Now to the modifiers: Add an Array modifier, set the number to 30 or so, and use relative offset of 1 to generate the first row. Check the Merge Option, it will be needed for the Boolean to work!

The second array is more tricky. You need to use constant offset as well as relative offset. The relative one duplicates the row of holes in the second direction, the constant one shifts them to the side by half the width of your base mesh. Notice that depending on your scene this value can differ from mine quite a bit! Again, check the Merge option.


Now create a cylinder that encompasses what you have so far:


Lastly, add a subsurf (to smooth the holes) and the boolean, to cut the result. Choose the cylinder as the cutting object:

final result

One thing to note: I was using the latest Development Build of Blender for this, that's why I have the 'BMesh' option visible. If you don't have it, the Boolean might not work reliably enough, and you need to tweak the final mesh a bit by applying all modifiers and deleting some faces. For me it looked like this in 'old' Blender:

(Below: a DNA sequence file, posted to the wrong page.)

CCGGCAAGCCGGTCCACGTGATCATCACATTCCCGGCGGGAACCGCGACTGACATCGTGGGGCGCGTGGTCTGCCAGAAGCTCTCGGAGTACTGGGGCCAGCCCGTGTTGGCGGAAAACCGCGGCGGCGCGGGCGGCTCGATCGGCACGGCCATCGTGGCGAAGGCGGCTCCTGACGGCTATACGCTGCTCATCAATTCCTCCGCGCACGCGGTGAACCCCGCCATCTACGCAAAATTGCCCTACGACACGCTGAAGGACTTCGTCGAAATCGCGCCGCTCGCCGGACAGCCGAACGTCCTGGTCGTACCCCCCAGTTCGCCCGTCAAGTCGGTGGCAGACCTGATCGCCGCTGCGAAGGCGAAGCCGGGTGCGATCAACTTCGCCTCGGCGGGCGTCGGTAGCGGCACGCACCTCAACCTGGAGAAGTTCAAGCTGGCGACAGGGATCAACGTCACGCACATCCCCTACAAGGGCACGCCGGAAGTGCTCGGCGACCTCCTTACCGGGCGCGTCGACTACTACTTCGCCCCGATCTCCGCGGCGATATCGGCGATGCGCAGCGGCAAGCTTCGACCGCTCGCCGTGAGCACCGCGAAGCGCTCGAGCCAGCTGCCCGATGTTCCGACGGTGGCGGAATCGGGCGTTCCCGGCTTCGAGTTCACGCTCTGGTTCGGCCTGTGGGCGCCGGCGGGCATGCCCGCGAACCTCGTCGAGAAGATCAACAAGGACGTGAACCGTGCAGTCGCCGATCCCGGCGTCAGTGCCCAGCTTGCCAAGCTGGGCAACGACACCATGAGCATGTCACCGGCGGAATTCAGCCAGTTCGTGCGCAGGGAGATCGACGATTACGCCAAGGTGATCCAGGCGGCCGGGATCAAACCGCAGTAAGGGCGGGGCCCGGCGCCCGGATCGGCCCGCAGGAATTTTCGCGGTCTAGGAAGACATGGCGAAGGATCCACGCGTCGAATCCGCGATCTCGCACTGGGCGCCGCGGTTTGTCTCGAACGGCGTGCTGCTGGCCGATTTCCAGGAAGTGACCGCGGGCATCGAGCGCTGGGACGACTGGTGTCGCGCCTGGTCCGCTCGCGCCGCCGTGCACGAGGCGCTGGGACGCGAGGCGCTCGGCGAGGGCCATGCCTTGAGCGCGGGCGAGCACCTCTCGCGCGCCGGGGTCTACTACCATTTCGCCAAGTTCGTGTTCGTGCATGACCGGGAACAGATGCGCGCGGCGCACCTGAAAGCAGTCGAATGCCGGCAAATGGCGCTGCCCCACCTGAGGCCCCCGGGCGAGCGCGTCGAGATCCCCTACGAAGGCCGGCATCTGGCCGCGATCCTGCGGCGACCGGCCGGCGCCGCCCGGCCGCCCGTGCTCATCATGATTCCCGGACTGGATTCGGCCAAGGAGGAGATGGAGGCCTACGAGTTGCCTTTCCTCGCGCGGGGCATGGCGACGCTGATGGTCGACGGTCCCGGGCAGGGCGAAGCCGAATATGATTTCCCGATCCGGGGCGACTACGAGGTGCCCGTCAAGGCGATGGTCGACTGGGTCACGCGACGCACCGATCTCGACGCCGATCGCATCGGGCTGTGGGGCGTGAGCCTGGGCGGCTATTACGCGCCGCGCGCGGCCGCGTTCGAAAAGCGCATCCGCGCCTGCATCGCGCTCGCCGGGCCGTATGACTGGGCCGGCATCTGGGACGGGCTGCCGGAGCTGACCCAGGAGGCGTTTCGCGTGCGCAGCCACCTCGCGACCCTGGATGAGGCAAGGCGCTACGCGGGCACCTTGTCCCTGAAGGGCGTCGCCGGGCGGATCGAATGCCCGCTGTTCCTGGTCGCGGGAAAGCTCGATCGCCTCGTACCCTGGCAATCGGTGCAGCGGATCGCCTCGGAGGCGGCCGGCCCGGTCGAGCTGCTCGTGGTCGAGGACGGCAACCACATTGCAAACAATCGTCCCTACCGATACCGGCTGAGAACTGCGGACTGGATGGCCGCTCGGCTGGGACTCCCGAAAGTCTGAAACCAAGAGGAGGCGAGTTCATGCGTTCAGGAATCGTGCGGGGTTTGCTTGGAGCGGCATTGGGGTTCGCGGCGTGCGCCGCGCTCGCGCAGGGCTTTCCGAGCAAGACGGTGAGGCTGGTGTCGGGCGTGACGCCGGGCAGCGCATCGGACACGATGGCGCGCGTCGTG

delete manually

  • $\begingroup$ This does not get rid of the holes around the edges. That was what the op asked about. $\endgroup$
    – Shady Puck
    Jul 28, 2016 at 16:54
  • $\begingroup$ @ Shady Puck - yes, you are right, but this issue can be fixed easily. I prefer this method for one important reason - you get much better topology for further work with mesh and correct modifiers behavior and prevent shading issues. $\endgroup$
    – Shubol3D
    Jul 28, 2016 at 18:04
  • $\begingroup$ shady puck is right, i missed that point of your question. a possible solution is to set the array modifiers to NOT merge, and forget the boolean and the subsurf in the first step. when you now apply the arrays, you can, as shady pointed out, circle select the vertices you need. however, with this mesh, you would rather make sure the selection slightly exceeds the surrounding cylinder. now manually fill the holes you don't need, remove doubles, and then go for booleans $\endgroup$
    – aliasguru
    Jul 28, 2016 at 18:46